monads-tf- Monad classes, using type families

Portabilitynon-portable (type families)
Safe HaskellSafe-Inferred




Computation type:
Computations which read values from a shared environment.
Binding strategy:
Monad values are functions from the environment to a value. The bound function is applied to the bound value, and both have access to the shared environment.
Useful for:
Maintaining variable bindings, or other shared environment.
Zero and plus:
Example type:
Reader [(String,Value)] a

The Reader monad (also called the Environment monad). Represents a computation, which can read values from a shared environment, pass values from function to function, and execute sub-computations in a modified environment. Using Reader monad for such computations is often clearer and easier than using the State monad.

Inspired by the paper /Functional Programming with Overloading and Higher-Order Polymorphism/, Mark P Jones ( Advanced School of Functional Programming, 1995.


MonadReader class

class Monad m => MonadReader m whereSource

See examples in Control.Monad.Reader. Note, the partially applied function type (->) r is a simple reader monad. See the instance declaration below.

Associated Types

type EnvType m Source


ask :: m (EnvType m)Source

Retrieves the monad environment.



:: (EnvType m -> EnvType m)

The function to modify the environment.

-> m a

Reader to run in the modified environment.

-> m a 

Executes a computation in a modified environment.



:: MonadReader m 
=> (EnvType m -> a)

The selector function to apply to the environment.

-> m a 

Retrieves a function of the current environment.

The Reader monad

type Reader r = ReaderT r Identity

The parameterizable reader monad.

Computations are functions of a shared environment.

The return function ignores the environment, while >>= passes the inherited environment to both subcomputations.



:: Reader r a

A Reader to run.

-> r

An initial environment.

-> a 

Runs a Reader and extracts the final value from it. (The inverse of reader.)

mapReader :: (a -> b) -> Reader r a -> Reader r b

Transform the value returned by a Reader.



:: (r' -> r)

The function to modify the environment.

-> Reader r a

Computation to run in the modified environment.

-> Reader r' a 

Execute a computation in a modified environment (a specialization of withReaderT).

The ReaderT monad transformer

newtype ReaderT r m a

The reader monad transformer, which adds a read-only environment to the given monad.

The return function ignores the environment, while >>= passes the inherited environment to both subcomputations.




runReaderT :: r -> m a

The underlying computation, as a function of the environment.

mapReaderT :: (m a -> n b) -> ReaderT r m a -> ReaderT r n b

Transform the computation inside a ReaderT.



:: (r' -> r)

The function to modify the environment.

-> ReaderT r m a

Computation to run in the modified environment.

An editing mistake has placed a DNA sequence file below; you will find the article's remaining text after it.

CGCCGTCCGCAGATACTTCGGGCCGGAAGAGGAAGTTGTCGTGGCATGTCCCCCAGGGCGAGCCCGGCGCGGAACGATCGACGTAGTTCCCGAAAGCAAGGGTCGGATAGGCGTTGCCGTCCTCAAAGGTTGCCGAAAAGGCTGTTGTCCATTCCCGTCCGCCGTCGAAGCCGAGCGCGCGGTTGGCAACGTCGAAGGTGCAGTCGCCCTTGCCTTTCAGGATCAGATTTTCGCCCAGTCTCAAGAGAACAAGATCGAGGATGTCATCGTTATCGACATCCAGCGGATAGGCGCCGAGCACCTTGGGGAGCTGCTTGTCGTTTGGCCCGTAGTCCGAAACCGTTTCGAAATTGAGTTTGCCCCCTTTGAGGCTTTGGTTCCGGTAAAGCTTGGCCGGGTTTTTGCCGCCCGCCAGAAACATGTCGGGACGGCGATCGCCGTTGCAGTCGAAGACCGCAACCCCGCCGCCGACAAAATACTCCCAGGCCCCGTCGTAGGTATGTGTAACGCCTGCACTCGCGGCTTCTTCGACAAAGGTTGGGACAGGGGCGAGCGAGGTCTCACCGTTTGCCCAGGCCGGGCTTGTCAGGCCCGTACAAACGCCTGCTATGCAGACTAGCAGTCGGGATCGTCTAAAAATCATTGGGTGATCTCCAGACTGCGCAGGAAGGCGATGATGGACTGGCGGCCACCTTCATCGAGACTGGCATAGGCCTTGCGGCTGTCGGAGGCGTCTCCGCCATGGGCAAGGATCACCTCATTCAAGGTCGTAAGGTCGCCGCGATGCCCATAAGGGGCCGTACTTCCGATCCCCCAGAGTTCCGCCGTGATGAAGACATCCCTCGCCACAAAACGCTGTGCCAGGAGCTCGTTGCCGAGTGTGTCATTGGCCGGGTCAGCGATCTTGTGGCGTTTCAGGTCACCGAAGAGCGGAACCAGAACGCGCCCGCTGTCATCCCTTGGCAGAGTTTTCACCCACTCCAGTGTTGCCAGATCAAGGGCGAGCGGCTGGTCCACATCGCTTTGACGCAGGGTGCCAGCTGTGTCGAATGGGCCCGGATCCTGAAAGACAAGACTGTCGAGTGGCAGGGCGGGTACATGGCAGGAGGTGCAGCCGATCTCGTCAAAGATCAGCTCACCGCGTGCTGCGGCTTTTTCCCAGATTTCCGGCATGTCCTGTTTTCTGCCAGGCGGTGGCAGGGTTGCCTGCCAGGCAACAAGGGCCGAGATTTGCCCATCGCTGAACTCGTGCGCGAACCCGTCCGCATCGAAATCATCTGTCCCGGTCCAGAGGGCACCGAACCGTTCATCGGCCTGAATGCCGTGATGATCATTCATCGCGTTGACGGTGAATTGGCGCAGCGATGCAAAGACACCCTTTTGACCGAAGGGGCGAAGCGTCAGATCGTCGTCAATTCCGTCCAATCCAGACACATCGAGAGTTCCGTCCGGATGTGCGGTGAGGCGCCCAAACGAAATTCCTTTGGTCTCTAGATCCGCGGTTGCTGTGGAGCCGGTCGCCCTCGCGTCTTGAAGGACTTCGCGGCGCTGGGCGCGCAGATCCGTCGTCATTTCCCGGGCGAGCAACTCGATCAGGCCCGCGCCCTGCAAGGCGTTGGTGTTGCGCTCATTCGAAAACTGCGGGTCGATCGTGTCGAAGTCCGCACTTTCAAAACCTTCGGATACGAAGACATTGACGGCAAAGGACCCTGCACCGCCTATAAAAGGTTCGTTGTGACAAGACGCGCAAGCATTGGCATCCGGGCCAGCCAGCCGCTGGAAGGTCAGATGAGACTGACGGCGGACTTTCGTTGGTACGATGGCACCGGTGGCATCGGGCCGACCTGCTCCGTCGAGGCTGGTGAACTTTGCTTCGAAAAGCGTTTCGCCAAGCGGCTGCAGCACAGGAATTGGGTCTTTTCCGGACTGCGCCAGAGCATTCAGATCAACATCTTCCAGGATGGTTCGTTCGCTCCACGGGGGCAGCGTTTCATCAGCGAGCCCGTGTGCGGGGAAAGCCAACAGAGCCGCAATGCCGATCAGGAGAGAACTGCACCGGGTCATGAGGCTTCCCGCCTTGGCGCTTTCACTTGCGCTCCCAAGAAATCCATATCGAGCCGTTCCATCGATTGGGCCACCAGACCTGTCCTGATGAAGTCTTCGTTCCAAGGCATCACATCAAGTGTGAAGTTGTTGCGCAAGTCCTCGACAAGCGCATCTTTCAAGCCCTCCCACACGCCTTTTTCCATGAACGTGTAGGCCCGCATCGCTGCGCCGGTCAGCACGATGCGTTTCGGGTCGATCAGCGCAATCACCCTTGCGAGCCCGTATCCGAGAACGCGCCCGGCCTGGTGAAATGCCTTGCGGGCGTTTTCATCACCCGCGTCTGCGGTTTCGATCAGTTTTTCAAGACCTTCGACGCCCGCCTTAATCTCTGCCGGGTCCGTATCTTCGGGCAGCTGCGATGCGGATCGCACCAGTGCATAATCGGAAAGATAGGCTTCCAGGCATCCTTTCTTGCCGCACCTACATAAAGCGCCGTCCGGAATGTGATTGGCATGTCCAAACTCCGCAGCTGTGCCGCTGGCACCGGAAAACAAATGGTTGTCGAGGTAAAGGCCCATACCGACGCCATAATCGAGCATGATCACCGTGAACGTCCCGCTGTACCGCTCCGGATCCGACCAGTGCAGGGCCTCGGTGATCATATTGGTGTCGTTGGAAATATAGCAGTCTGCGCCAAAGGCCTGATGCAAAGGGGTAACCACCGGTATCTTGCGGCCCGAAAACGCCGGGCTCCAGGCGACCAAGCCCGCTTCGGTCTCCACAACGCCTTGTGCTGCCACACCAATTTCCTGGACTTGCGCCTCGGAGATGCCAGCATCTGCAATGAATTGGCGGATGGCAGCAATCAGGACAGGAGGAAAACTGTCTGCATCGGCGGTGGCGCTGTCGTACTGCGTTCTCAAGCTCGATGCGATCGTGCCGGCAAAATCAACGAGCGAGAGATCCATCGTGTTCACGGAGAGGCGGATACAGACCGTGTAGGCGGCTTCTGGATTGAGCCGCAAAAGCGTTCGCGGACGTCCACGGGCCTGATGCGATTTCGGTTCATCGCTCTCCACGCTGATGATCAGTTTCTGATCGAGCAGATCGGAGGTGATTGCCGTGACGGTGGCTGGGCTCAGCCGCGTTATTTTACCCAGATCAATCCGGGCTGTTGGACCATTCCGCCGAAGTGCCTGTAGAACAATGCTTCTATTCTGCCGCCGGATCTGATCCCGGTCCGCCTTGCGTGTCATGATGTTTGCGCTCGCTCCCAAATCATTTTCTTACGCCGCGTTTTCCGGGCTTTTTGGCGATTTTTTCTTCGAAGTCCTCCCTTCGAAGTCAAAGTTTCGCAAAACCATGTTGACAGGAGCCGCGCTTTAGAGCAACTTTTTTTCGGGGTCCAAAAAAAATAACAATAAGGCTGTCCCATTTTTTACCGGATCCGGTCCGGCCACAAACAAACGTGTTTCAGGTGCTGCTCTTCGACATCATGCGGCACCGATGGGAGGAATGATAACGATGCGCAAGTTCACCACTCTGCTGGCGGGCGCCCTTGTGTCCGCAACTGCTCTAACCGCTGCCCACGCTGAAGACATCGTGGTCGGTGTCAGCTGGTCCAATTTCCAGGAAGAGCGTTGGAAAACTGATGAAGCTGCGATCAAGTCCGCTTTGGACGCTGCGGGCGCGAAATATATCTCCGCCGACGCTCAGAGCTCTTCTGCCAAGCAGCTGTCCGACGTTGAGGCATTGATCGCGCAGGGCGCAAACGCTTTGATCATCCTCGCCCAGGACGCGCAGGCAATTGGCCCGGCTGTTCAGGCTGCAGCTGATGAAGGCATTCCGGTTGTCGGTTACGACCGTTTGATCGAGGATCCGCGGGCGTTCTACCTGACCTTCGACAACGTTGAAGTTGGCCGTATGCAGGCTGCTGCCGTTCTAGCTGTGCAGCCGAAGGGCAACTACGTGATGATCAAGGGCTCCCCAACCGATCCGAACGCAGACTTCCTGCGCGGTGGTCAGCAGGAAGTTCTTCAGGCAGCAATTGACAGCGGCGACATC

-> ReaderT r' m a 

Execute a computation in a modified environment (a more general version of local).

Example 1: Simple Reader Usage

In this example the Reader monad provides access to variable bindings. Bindings are a Map of integer variables. The variable count contains number of variables in the bindings. You can see how to run a Reader monad and retrieve data from it with runReader, how to access the Reader data with ask and asks.

 type Bindings = Map String Int;

-- Returns True if the "count" variable contains correct bindings size.
isCountCorrect :: Bindings -> Bool
isCountCorrect bindings = runReader calc_isCountCorrect bindings

-- The Reader monad, which implements this complicated check.
calc_isCountCorrect :: Reader Bindings Bool
calc_isCountCorrect = do
    count <- asks (lookupVar "count")
    bindings <- ask
    return (count == (Map.size bindings))

-- The selector function to  use with 'asks'.
-- Returns value of the variable with specified name.
lookupVar :: String -> Bindings -> Int
lookupVar name bindings = fromJust (Map.lookup name bindings)

sampleBindings = Map.fromList [("count",3), ("1",1), ("b",2)]

main = do
    putStr $ "Count is correct for bindings " ++ (show sampleBindings) ++ ": ";
    putStrLn $ show (isCountCorrect sampleBindings);

Example 2: Modifying Reader Content With local

Shows how to modify Reader content with local.

calculateContentLen :: Reader String Int
calculateContentLen = do
    content <- ask
    return (length content);

-- Calls calculateContentLen after adding a prefix to the Reader content.
calculateModifiedContentLen :: Reader String Int
calculateModifiedContentLen = local ("Prefix " ++) calculateContentLen

main = do
    let s = "12345";
    let modifiedLen = runReader calculateModifiedContentLen s
    let len = runReader calculateContentLen s
    putStrLn $ "Modified 's' length: " ++ (show modifiedLen)
    putStrLn $ "Original 's' length: " ++ (show len)

Example 3: ReaderT Monad Transformer

Now you are thinking: 'Wow, what a great monad! I wish I could use Reader functionality in MyFavoriteComplexMonad!'. Don't worry. This can be easy done with the ReaderT monad transformer. This example shows how to combine ReaderT with the IO monad.

-- The Reader/IO combined monad, where Reader stores a string.
printReaderContent :: ReaderT String IO ()
printReaderContent = do
    content <- ask
    liftIO $ putStrLn ("The Reader Content: " ++ content)

main = do
    runReaderT printReaderContent "Some Content"